Both SOPs and PSSP are projects of the NSC under the Ministry of Transport. They are both instruments to ensure best international practices at the ports. SOPs followed the launch of Corruption Risk Assessment report by the federal government when a Committee chaired by the Ministry of Transport was set up in 2014. It is about instructions which clarify processes involving every stakeholder in port operation. It is a control measure to check various stakeholders in the ports. It is a guide to the trading public on expectations of every agency involved in port operation. On the other hand, PSSP, is a common place where stakeholders or consumers of services can lay their complaints in order to get redress. PSSP which can be accessed on www.pssp.ng is domiciled with the NSC which receives alert and attends to the complaints. It is an online portal where users of port services can interact with providers of shipping services. Through this, everyone, including the Ports Regulator can understand the challenges that the consumers of any shipping services faces at every point in time. It is a portal where confidential information is shared between the consumers and providers of shipping services during port operation. With the PSSP, any agency or shipper/individual can send their complaints to be addressed by the ports regulator.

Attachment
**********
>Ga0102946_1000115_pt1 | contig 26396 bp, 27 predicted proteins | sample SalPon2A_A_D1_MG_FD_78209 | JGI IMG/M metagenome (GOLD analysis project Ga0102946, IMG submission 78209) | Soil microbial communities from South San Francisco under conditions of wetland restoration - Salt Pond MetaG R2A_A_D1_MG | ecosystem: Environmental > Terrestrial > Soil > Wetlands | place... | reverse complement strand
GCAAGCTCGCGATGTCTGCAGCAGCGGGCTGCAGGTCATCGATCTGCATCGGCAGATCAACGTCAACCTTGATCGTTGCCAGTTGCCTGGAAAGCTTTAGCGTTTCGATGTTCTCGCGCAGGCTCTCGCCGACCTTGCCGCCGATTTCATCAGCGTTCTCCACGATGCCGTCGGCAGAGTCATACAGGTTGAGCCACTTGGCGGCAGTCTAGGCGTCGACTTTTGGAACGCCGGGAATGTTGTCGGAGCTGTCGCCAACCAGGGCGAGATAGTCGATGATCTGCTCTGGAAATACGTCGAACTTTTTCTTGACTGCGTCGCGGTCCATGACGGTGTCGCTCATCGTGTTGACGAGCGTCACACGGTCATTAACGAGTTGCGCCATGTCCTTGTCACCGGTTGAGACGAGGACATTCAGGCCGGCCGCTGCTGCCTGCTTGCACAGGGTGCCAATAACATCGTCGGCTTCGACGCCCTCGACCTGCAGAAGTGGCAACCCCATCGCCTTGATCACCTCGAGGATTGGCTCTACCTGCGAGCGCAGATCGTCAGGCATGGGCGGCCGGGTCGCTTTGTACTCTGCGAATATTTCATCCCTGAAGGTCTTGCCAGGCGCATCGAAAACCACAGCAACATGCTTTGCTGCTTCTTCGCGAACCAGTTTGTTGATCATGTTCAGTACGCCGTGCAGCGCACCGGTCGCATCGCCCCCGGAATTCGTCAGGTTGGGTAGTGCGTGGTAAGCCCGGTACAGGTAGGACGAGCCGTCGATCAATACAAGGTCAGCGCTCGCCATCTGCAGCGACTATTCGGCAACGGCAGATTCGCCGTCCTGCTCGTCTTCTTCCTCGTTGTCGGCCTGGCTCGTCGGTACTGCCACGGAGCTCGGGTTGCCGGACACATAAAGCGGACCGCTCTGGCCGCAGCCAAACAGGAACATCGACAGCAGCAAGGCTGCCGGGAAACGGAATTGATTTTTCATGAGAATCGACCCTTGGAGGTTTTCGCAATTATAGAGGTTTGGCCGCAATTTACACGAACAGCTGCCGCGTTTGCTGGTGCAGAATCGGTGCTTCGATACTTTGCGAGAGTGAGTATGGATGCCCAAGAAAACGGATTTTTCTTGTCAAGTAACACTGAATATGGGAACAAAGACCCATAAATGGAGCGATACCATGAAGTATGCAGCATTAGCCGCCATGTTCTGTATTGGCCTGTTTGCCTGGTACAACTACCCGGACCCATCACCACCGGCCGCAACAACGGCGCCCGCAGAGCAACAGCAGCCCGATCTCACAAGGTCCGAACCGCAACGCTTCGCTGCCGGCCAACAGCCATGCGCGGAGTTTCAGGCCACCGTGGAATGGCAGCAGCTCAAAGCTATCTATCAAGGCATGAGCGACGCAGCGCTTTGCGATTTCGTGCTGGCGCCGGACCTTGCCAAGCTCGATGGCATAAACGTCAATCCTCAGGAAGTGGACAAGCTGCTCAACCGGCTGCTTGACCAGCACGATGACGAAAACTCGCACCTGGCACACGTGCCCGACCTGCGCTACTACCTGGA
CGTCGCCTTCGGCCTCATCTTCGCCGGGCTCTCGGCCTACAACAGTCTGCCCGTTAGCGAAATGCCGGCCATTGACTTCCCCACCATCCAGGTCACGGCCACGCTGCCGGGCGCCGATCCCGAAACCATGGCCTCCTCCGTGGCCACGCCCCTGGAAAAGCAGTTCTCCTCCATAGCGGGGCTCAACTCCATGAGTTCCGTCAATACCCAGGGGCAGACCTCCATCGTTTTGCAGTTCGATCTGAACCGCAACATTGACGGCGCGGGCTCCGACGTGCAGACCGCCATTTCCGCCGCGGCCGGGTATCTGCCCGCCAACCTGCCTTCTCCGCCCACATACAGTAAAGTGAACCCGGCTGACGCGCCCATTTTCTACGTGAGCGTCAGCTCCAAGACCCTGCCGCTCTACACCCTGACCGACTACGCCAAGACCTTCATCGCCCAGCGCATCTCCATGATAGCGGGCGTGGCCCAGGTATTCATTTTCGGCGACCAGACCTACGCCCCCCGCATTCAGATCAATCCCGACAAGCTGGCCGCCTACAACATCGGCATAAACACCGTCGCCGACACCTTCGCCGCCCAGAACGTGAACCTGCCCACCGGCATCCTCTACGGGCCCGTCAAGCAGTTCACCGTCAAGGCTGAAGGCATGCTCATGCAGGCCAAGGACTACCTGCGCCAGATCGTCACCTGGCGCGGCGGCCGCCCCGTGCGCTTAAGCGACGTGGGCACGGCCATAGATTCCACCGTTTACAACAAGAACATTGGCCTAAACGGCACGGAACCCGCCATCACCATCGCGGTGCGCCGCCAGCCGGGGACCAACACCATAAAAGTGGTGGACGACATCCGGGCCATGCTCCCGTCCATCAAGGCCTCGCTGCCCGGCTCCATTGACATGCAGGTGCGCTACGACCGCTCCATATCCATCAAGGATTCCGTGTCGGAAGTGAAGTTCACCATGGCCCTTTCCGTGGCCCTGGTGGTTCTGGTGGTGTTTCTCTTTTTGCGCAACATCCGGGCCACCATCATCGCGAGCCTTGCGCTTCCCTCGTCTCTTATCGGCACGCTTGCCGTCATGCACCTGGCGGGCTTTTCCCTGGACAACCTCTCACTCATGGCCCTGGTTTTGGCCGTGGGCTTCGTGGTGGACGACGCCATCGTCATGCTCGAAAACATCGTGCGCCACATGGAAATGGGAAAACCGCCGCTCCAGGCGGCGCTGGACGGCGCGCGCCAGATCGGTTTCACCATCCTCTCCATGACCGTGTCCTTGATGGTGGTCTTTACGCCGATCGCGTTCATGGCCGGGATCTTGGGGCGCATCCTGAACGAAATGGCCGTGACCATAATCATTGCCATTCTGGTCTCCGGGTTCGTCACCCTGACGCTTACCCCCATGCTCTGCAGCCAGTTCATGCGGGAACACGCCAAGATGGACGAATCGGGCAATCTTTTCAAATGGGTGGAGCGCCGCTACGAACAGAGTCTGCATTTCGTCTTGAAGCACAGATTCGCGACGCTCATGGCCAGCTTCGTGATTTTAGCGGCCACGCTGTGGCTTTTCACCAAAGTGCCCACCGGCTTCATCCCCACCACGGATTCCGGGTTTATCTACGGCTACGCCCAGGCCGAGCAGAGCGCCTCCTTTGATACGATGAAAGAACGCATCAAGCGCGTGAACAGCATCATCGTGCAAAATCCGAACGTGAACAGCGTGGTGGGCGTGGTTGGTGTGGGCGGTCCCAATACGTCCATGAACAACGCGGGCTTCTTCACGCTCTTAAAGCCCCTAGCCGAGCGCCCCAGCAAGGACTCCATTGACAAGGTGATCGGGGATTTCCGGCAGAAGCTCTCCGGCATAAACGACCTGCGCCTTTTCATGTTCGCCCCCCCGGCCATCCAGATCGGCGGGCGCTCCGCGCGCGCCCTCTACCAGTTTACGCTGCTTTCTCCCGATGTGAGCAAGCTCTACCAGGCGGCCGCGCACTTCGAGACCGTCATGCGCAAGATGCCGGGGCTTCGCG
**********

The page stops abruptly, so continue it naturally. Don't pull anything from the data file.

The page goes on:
Economic Benefits
At the launch recently, the Vice President, Prof. Yemi Osinbajo, stressed their benefits to the ports industry and to a large extent the national economy. The SOPs and PSSP, Osinbajo said will remain instruments to check leakages as well as trade facilitation. He described SOPs as mainly to check corruption in the ports. He said: “In the face of dwindling revenue from oil, the federal government is more than ever determined to prevent leakages, remove impediments to trade and investments, and making our ports more competitive by pushing its anti-corruption and economic diversification drive to a logical conclusion.”